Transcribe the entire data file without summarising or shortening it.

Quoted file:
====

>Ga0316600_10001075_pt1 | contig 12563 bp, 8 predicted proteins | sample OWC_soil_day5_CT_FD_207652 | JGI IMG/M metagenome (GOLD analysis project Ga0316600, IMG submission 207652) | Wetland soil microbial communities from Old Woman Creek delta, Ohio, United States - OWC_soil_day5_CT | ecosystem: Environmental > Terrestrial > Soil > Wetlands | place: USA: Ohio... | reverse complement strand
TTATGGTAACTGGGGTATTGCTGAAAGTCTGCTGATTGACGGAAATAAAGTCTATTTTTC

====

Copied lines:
>Ga0316600_10001075_pt1 | contig 12563 bp, 8 predicted proteins | sample OWC_soil_day5_CT_FD_207652 | JGI IMG/M metagenome (GOLD analysis project Ga0316600, IMG submission 207652) | Wetland soil microbial communities from Old Woman Creek delta, Ohio, United States - OWC_soil_day5_CT | ecosystem: Environmental > Terrestrial > Soil > Wetlands | place: USA: Ohio... | reverse complement strand
TTATGGTAACTGGGGTATTGCTGAAAGTCTGCTGATTGACGGAAATAAAGTCTATTTTTC